Saturday, July 28, 2012

McSweeney's 40

Edited by Dave Eggers

The latest edition of McSweeney's (which comes packaged with a book about Rwanda, which I haven't read yet) is book-ended by pieces that examine two separate recent occurrences of mass protest and uprising.  The book opens (after the usual Letters section) with a piece on Occupy Wall Street, and ends with a collection of writings from Egypt's great uprising of 2011.

Saïd Sayrafiezadeh's 'Notes From a Bystander' was as much about his difficult relationship with his father, an old-school Socialist, as it was about the Occupy Movement, and that's what made the piece work.  Sayrafiezadeh is not like the youth who started camping out in Zucotti Park last summer - he was born and raised in the Socialist movement, and has reached a level of exhaustion with political protest, which makes him an interesting commentator for such a singular moment.  It was nice to see the events near Wall Street from such a rare perspective.

From there, this volume moves into a series of short stories.  David Vann gives us an interesting and amusing look at a dysfunctional family in 'All Together Here' while Kevin Moffett tells us a story about two sisters who live in a secluded cabin in the woods, editing and embellishing wedding videos, and playing host to random men who stay with them for a while.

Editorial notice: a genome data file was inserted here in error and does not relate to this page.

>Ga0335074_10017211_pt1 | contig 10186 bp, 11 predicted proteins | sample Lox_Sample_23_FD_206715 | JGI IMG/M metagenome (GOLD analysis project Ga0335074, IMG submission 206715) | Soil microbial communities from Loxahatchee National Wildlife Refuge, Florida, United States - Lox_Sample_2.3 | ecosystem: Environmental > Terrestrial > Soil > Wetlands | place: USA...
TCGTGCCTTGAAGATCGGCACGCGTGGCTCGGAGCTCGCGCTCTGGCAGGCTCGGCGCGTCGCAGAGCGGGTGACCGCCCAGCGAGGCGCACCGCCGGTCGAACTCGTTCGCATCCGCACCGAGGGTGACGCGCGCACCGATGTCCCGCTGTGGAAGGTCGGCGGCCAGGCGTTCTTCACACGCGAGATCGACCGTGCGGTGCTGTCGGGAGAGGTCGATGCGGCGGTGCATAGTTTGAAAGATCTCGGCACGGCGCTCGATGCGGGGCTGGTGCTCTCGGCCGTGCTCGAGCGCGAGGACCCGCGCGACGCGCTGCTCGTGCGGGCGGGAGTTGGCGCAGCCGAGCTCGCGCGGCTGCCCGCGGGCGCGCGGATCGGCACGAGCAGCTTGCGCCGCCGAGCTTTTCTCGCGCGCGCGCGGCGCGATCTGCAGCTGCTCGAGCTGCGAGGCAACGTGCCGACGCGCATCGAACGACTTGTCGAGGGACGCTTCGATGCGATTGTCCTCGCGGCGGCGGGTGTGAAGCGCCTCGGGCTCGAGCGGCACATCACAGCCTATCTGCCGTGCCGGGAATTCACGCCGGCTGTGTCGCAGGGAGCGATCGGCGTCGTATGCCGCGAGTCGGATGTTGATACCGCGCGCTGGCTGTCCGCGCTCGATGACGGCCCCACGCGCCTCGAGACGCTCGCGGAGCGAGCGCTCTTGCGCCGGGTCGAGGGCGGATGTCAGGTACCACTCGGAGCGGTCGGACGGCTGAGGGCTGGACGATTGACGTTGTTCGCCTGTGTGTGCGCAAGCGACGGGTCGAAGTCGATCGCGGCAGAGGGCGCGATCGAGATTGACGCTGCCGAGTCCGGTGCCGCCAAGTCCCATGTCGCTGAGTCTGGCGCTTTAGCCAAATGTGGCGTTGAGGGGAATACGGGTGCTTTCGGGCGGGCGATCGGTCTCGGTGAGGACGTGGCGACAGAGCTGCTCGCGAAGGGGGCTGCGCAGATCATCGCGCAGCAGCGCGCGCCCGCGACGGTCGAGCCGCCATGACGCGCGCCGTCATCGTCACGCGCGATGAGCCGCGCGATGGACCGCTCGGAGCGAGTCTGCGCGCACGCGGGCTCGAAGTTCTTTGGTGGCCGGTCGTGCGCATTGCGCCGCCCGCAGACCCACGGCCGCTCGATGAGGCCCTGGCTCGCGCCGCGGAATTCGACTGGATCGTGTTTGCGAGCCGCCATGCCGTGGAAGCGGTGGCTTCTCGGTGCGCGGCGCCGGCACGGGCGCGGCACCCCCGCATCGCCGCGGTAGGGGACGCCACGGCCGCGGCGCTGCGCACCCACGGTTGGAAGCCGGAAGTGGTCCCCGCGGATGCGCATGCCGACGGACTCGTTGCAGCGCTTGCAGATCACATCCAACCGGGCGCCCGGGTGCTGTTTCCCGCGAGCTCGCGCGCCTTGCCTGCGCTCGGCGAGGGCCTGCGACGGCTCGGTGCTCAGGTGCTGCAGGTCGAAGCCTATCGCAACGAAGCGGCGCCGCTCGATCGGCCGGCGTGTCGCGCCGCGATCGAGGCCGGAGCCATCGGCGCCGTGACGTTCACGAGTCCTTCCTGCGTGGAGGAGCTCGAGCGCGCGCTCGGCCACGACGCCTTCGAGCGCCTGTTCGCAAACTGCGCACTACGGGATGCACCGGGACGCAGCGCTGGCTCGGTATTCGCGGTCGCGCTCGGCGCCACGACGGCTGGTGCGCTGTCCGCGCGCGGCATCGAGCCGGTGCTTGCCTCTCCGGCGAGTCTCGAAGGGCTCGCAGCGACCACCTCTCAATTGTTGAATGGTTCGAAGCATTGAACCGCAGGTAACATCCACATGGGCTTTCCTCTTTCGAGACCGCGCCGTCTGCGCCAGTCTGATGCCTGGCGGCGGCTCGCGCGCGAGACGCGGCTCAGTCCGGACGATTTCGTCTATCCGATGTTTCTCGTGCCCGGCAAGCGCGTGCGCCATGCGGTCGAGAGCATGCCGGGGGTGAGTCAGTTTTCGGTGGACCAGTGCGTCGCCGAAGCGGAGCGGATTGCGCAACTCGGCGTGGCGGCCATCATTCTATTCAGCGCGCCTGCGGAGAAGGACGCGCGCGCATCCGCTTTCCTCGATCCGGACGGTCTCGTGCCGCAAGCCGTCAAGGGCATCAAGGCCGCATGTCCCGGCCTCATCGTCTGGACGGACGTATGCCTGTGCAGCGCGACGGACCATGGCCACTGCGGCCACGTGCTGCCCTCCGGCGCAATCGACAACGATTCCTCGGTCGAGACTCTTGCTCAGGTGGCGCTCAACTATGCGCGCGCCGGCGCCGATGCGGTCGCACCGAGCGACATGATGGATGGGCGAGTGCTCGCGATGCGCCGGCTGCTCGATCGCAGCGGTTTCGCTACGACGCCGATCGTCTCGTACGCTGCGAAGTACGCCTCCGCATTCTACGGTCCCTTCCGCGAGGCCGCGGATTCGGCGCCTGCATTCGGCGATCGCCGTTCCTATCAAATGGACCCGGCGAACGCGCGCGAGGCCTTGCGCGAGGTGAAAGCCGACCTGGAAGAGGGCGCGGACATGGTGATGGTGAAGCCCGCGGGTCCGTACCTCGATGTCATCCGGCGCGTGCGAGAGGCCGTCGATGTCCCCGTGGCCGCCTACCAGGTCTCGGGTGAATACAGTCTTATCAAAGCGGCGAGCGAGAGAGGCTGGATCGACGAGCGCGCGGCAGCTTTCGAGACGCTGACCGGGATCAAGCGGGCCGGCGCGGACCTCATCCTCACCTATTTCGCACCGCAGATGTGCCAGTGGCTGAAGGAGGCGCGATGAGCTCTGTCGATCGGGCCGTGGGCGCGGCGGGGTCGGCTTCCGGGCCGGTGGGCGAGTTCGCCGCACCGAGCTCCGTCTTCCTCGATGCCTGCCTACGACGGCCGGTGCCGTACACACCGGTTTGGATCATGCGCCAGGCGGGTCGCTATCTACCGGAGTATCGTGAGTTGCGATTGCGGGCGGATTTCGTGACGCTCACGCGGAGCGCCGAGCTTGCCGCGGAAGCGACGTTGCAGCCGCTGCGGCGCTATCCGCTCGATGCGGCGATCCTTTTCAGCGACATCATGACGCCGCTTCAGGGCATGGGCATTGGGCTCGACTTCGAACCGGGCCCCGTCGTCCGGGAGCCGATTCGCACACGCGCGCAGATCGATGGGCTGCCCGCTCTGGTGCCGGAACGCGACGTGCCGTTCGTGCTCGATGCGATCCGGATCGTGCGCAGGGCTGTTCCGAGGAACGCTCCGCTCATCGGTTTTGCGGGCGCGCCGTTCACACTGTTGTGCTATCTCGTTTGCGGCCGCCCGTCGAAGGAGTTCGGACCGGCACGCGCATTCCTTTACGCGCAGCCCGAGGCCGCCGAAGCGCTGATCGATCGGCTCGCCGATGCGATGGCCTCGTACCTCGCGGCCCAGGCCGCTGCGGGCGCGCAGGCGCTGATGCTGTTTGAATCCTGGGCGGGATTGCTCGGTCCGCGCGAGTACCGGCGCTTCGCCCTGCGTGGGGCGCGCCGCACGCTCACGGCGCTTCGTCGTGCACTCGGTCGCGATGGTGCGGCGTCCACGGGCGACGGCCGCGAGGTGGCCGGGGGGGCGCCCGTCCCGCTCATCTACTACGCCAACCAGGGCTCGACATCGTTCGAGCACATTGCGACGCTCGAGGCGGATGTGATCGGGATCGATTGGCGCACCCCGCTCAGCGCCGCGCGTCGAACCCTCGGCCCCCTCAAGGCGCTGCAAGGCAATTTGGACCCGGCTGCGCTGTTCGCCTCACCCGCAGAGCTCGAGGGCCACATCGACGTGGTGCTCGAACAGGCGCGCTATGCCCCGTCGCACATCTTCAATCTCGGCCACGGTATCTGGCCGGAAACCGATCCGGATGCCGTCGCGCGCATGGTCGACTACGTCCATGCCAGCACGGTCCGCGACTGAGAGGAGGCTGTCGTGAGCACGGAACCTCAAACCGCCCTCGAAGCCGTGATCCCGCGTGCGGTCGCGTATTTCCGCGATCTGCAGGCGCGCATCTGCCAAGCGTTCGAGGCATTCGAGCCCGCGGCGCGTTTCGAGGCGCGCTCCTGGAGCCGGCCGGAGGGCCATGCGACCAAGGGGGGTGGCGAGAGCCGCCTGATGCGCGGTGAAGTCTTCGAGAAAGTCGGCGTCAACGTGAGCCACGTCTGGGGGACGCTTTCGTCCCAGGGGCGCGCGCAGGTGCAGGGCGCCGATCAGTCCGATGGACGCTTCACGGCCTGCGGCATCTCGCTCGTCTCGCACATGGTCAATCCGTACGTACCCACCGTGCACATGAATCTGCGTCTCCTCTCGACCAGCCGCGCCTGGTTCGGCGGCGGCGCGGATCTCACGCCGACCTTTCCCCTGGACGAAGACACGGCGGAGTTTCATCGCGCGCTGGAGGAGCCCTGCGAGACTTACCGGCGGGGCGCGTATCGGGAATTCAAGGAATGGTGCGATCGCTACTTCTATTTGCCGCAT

Etgar Keret contributes 'A Good One', a strange story about a man travelling to New York to pitch an idea for a board game, who gets so wrapped up in a dream he had before leaving home, that he is not able to behave as he usually would.  Keret is, through his stories in McSweeney's (not to mention his excellent graphic novel Pizzeria Kamikaze), becoming one of my favourite authors.

I was a little surprised to see that Neil Gaiman had contributed a very short story to this book in 'Adventure Story', a nice little piece about a son helping his aging mother clean out his father's affects, who finds a statue of great significance to a hidden Mayan people.  This story has more than a little touch of the Borgesian about it, which is always appreciated.

Adam Levin has a long story in here, which comes from his new book Hot Pink.  It's about a man who discovers a strange crack in his bedroom wall one day.  The wall is oozing out a sort of gel, and over a period of months, the man becomes obsessed with this, to the point where he feeds some of the gel to his dog to learn if it is poisonous, and begins to ignore all of his familial obligations.  It's good stuff.

The book ends with a large collection of writing from the Egyptian Revolution, as compiled by Noor Elashi and Daniel Gumbiner.  Most of these pieces are taken from the Internet, and contain a variety of op ed articles, newspaper columns and articles, blog posts, and memoirs from the days of Tahrir Square and the months afterwards, as the failures of the people left in charge of the country became more apparent.  Like the work done through McSweeney's Voice of Witness oral history books, there is an immediacy to these writings which help to convey the heady days of revolution.  This is an essential collection for historians who will be studying this unprecedented time.

In all, a very good McSweeney's, but when are they not?

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